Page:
Review: Heroes in Crisis #6

Written by Tom King
Art by Mitch Gerads, Clay Mann, Tomeu Morey, and Clayton Cowles
Edited by Jamie S. Rich and Brittany Zolherr
Published by DC Comics
Release Date: February 28, 2019


With only three issues left in the #1 ongoing investigation in the DC Universe, King and company take a break to stop and follow the stories of G’narrk, Wally West, and Harley Quinn all before everything goes wrong at Sanctuary.

An issue dedicated to two characters that the series has focused in general, whether they’re active in the investigation or the effect of their death’s still being felt, and one character who is just one of the many Heroes that died when things went wrong is an interesting approach to take on for an issue of Heroes In Crisis. Choosing not to follow up on the investigation itself and see what Sanctuary means to its various members about “saving” people. What does it mean for these good and bad guys to save people? We’re only treated to the question and answers on the first and last page by Mann that illustrates the same cast of other characters all giving their different answers to what saving is, Mann gives each of the nine-grid panel’s character their own style and emotes to match King’s words about the subject. Thanks in part to Morey’s colors, every panel while having the same background, are all specific to each character making sure no one person is alike, in answer or in design.

The main chunk of the book is all Gerads, detailing the stories of three people that need Sanctuary for help and this issue explains why King and Gerads are a force to be reckoned with when it comes to illustrating and conveying emotions for stories, and not much else here. Choosing to center the story around a spotlighted character like Gnarrk who was already been confirmed to be dead in previous issues rings hollow as he is a major part of the issue, detailing his time in Sanctuary before the attack that’ll leave the Caveman’s specific plight ringing on deaf ears because it comes off as a question of why choose to a focus on a character that’s only known to have been in Sanctuary and nothing else? Gerads doing his own coloring gives each section for the heroes and villains it’s own color scheme and feeling. Wally West and Harley’s are more expression heavy with their stories ranging from Wally’s emotional history since Rebirth began or Harley going through Sanctuary’s process to help its inhabitants.

Gerads shows his talent for displaying a range of emotions as the script tugs on the strings that come with this territory and the characters in question. King writes Wally as a man reflecting on what his return means for those immediately around him and what he feels his character represents. Hope is something that’s been missing literally and figuratively from the DC Universe and with Rebirth coming to pave the way for restoring the DCU to it’s former glory, this is another side to Wally that his return hasn’t explored. It’s an interesting turn to Wally’s character because ever since he came back the titles he’s been in has never got into his frame of mind as he pines for the things he’s been missing. Gerads plays on the isolation of Wally and his emotional state, opposing the writing of King who encapsulates that Wally’s return is nothing but good tidings for everyone…but himself who still feels alone with Gerad capturing his loneliness even with Heroes around or not.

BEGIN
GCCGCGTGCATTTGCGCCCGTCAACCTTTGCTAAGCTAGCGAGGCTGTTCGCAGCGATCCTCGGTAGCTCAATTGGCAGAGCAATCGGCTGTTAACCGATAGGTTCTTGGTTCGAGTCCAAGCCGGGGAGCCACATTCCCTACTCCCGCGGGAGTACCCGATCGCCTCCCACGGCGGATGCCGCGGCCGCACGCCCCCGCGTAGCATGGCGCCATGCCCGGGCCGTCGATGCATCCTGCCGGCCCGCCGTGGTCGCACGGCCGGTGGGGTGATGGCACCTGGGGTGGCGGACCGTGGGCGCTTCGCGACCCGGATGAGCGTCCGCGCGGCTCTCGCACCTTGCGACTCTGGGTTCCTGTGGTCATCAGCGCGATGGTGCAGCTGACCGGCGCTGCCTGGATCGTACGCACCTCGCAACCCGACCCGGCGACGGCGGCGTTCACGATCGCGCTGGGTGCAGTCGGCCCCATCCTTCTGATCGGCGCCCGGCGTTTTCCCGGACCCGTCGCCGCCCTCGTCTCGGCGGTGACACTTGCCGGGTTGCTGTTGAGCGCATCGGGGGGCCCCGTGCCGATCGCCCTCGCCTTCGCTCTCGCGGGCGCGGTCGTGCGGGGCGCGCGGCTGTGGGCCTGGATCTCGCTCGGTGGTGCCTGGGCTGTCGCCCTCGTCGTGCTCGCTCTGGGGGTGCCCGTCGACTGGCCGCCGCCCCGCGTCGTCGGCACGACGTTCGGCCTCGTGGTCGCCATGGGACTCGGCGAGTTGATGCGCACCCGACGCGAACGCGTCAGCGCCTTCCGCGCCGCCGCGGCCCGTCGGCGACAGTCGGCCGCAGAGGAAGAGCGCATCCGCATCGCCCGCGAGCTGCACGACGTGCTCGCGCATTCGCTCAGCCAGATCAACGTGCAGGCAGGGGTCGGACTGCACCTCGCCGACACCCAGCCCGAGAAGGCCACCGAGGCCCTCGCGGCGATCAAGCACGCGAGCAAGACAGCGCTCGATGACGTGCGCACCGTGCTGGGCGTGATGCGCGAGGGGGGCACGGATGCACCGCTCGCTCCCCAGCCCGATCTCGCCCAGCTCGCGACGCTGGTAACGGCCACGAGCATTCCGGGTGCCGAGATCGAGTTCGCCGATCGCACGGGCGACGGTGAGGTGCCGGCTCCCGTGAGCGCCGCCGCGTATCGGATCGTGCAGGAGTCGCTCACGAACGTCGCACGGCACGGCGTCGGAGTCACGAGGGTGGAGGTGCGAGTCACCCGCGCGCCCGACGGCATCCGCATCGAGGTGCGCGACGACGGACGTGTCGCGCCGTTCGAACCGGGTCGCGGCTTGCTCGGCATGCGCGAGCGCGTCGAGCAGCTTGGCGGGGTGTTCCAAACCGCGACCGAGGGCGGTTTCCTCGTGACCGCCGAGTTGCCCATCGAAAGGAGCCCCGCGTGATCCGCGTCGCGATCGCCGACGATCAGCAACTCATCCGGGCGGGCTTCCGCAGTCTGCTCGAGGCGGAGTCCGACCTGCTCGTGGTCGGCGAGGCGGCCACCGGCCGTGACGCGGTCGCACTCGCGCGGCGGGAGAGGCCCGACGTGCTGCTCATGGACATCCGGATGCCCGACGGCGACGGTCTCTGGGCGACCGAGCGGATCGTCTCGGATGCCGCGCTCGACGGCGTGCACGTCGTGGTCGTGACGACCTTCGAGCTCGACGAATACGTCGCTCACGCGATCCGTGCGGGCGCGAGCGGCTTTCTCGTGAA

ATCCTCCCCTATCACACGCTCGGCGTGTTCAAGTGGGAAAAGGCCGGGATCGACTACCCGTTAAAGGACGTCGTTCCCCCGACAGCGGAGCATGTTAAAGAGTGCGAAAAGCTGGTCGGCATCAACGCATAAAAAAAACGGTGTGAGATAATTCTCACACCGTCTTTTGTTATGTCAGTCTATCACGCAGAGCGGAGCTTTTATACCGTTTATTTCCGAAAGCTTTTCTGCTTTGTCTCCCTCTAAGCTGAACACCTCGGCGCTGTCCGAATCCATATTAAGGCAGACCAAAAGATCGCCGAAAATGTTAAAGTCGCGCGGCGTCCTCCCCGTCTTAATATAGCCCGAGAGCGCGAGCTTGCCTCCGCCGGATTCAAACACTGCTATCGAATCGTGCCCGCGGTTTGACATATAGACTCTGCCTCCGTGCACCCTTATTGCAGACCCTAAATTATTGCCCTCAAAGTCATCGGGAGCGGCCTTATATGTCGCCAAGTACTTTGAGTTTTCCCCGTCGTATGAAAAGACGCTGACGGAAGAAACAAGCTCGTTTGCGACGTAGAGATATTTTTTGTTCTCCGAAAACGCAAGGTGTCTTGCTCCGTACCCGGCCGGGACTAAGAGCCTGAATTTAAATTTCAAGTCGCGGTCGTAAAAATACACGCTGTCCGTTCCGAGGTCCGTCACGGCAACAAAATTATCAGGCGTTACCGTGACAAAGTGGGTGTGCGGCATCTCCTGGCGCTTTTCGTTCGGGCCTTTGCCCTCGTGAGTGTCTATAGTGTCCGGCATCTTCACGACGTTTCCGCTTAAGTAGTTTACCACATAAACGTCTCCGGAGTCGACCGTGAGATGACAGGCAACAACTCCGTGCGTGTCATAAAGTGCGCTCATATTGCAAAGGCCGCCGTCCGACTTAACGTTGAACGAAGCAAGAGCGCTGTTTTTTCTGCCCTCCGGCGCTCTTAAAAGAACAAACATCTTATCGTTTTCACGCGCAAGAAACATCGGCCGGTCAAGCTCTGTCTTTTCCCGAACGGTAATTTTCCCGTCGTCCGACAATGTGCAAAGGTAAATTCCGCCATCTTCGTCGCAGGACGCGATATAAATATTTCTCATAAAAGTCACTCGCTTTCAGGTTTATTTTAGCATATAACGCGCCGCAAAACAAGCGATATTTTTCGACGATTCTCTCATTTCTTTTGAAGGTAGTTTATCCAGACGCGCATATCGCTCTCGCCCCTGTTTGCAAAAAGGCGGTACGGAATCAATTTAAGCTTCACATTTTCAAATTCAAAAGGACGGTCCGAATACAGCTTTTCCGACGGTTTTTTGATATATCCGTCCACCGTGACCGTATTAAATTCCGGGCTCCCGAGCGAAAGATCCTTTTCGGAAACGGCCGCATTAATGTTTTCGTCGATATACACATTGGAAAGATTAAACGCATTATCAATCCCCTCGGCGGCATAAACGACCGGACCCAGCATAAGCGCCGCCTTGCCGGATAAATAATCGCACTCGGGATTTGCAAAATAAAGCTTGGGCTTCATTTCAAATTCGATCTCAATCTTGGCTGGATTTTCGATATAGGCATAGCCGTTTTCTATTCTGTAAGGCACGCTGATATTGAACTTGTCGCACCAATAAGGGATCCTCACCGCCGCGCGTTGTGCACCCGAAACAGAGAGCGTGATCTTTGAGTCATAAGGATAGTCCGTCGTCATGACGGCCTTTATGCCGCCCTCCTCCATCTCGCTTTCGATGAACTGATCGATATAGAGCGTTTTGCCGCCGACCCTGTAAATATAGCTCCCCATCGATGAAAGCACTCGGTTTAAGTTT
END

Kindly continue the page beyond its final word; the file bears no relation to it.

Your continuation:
Harley Quinn and Poison Ivy’s part of the comic fares better with the two enjoying each other’s company as Harley attempts to get better by attacking mockups of The Joker. Some of it is less than successful as confronting your abuser and a major part of your life can be on terms you control but Gerads captures the emotions involved from anger, hurt, and relief as their special form of getting better involves creative ways to kill Joker copies under the dark sky. The coloring for each segment is both vibrant and grounded for its the specific part in each of the three rotating members of Sanctuary with an appropriate amount of blood across all three.

Opting instead to only add another piece of the puzzle and add to the character work that has been set up throughout Heroes In Crisis, issue 6 isn’t much if you’re looking for more answers when it comes to what’s going on but spends time with select characters to discover where the headspaces of said characters are at and shows more about what Sanctuary can be used for if it wasn’t a murder mystery attached to it. With great art in tow, this issue is carried by a strong focus on how it renders the characters going through their own personal turmoil but doesn’t lend much to the overall narrative save for a few small dialogue hints and a comparable page to an earlier issue that shows something is definitely amiss in this investigation.

The Verdict: 6.5/10

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